It was a Saturday in February of 1949 when the Soviet secret police finally came for Pinchus Kahanovitch. He had been waiting for their knock for a long time, and had taken precautions.
A final holdout of the Stalinist purges of Yiddish culture, Kahanovitch, who published under the pen name Der Nister (“The Hidden One”), knew his time was near. His masterpiece, a sprawling and evolving family epic called The Family Mashber, had just seen its second volume published in New York the year before. Its first volume was published in Moscow in 1939. Before deporting him to a labor camp for “hostile nationalistic activity,” like so many of his Yiddish-artist cohort, the police asked after his manuscripts. Der Nister told them: “Forgive me, gentlemen, the matter is none of your concern. It was not for you that I wrote my manuscripts and they remain in a safe place.”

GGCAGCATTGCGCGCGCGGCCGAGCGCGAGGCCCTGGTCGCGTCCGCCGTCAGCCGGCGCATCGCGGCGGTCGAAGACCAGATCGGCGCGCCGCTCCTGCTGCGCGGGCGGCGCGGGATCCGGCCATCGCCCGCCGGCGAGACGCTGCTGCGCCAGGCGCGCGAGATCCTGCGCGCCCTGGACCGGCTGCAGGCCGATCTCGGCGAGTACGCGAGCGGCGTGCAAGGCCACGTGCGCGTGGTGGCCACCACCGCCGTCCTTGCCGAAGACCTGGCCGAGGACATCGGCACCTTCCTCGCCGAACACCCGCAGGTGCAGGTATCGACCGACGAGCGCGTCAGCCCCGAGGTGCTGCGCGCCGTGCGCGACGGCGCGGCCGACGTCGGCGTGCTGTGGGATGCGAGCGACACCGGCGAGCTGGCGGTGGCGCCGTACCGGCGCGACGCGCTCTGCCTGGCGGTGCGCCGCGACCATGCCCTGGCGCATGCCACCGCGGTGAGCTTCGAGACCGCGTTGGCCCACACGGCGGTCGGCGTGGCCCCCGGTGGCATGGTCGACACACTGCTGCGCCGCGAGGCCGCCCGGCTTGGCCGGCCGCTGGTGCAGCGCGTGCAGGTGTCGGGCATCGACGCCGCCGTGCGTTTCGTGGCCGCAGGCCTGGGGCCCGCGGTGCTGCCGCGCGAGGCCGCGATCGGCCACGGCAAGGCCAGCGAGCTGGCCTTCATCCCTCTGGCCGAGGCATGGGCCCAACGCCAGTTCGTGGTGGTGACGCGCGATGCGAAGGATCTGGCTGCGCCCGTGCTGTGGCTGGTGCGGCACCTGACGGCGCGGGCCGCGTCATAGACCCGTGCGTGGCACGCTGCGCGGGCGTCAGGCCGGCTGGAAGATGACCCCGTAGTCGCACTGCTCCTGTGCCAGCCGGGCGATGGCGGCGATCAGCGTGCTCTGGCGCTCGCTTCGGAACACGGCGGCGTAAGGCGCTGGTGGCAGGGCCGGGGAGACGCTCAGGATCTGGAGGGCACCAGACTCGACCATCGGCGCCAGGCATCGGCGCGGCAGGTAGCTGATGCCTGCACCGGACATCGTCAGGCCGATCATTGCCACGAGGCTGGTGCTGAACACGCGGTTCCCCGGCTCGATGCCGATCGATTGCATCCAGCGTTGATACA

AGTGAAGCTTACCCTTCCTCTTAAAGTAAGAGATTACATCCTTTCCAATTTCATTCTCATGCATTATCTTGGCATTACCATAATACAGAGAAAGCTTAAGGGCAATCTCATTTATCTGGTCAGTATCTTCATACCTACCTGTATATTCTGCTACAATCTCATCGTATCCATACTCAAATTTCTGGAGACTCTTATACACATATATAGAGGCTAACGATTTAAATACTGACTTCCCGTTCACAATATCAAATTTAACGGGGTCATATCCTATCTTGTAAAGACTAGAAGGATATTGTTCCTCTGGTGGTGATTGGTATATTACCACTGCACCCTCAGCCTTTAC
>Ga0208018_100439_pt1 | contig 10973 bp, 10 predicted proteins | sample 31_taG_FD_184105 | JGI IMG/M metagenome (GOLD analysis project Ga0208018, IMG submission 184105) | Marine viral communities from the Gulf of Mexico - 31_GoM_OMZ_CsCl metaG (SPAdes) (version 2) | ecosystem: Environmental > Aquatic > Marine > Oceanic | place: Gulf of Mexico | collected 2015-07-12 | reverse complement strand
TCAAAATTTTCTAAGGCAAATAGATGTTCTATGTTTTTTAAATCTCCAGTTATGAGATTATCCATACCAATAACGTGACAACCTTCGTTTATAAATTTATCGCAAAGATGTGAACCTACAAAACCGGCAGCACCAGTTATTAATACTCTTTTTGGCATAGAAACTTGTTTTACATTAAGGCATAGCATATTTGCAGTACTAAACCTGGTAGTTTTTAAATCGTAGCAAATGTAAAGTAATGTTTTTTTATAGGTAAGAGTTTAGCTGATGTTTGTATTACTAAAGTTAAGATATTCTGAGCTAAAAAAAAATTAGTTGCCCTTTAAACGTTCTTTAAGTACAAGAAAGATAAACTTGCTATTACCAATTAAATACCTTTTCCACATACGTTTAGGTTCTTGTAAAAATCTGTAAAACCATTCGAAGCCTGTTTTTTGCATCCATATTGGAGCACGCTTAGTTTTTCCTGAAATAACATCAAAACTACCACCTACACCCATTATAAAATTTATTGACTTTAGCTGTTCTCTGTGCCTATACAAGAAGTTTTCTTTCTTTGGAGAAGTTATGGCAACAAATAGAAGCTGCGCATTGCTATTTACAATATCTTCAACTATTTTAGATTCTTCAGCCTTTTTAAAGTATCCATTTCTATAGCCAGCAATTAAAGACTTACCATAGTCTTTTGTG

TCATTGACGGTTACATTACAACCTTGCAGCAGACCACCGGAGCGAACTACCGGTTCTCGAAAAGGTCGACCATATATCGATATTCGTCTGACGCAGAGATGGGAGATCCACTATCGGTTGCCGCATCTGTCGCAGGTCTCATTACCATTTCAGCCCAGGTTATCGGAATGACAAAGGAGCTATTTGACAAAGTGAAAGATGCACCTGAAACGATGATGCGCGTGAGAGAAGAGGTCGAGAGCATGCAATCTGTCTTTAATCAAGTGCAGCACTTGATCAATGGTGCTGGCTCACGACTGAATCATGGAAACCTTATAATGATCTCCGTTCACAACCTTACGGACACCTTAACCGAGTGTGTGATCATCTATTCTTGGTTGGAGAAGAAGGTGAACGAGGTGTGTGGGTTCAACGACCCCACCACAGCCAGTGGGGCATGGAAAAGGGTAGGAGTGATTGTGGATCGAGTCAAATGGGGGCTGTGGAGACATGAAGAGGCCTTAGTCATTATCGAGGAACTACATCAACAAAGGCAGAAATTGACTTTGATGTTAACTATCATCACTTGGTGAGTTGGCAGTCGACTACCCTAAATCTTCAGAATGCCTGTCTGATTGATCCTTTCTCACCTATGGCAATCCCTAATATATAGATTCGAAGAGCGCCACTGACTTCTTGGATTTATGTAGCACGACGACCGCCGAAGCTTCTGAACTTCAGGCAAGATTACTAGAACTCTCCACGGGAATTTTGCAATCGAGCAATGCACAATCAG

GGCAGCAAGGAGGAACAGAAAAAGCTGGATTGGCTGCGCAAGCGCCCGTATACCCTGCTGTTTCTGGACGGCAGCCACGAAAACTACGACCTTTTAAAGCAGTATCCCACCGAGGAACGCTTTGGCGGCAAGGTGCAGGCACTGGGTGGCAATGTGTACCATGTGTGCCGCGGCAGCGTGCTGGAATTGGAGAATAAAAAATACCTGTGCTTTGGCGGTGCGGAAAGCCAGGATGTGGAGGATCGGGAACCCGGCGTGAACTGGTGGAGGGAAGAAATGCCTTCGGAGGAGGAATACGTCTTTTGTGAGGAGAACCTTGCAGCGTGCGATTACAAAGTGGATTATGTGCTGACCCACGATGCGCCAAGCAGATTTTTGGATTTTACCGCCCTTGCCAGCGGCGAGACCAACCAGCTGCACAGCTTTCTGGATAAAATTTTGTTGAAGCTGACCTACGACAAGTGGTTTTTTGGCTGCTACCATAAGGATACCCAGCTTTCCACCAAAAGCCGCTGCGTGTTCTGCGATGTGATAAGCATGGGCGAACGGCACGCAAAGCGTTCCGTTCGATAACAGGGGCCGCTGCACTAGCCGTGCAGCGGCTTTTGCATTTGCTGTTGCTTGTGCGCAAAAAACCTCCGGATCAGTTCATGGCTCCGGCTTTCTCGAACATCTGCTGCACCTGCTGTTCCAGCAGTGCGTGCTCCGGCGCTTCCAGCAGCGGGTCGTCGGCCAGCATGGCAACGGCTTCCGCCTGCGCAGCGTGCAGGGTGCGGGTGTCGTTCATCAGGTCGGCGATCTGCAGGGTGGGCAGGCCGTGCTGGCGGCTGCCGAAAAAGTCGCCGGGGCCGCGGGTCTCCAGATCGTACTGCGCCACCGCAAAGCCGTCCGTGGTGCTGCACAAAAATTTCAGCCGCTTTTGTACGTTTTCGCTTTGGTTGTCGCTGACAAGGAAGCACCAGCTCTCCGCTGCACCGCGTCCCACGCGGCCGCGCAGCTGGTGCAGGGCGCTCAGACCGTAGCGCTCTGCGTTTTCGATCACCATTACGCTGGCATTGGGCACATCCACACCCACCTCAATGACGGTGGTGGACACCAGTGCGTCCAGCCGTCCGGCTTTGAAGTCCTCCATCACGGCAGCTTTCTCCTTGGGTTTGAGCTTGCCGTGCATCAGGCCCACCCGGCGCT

That third volume, like Der Nister himself, is gone. But what we do have of The Family Mashber is one of the greatest works of Yiddish literature.
The novel follows the Mashber family in their Polish-Ukrainian town of “N,” and how, over the course of one year in the 1870s, they see their comfort and happiness and financial prosperity evaporate. The Mashbers of note are three brothers: Luzi, a mystic and spiritual seeker; Alter, a pious epileptic; and Moshe, around whom the novel largely revolves—the savvy businessman whose wealth is an indelible cornerstone for the entire community. Two unprompted events precipitate the town’s downfall, one including the maiming of the cheap portrait of the czar that hangs in the Jewish inn, an act of unpatriotic desecration that comes with enormous ramifications for the Jews.
Meanwhile, as if financial woes weren’t enough, the town is being overrun by Bratslavers—followers of the Bratslav sect of Hasidism, known for a feverishly joyous and performative relationship with God—and Luzi Mashber joins up with them. It’s not long before the townspeople suspect the Bratslavers as the cause of their town’s hardships and attempt to drive them out.
Der Nister’s magnum opus brims with life. Now, 79 years since the first volume was published in Moscow, and 31 since its first English translation, The Family Mashber’s momentous gravity and worth still resonates.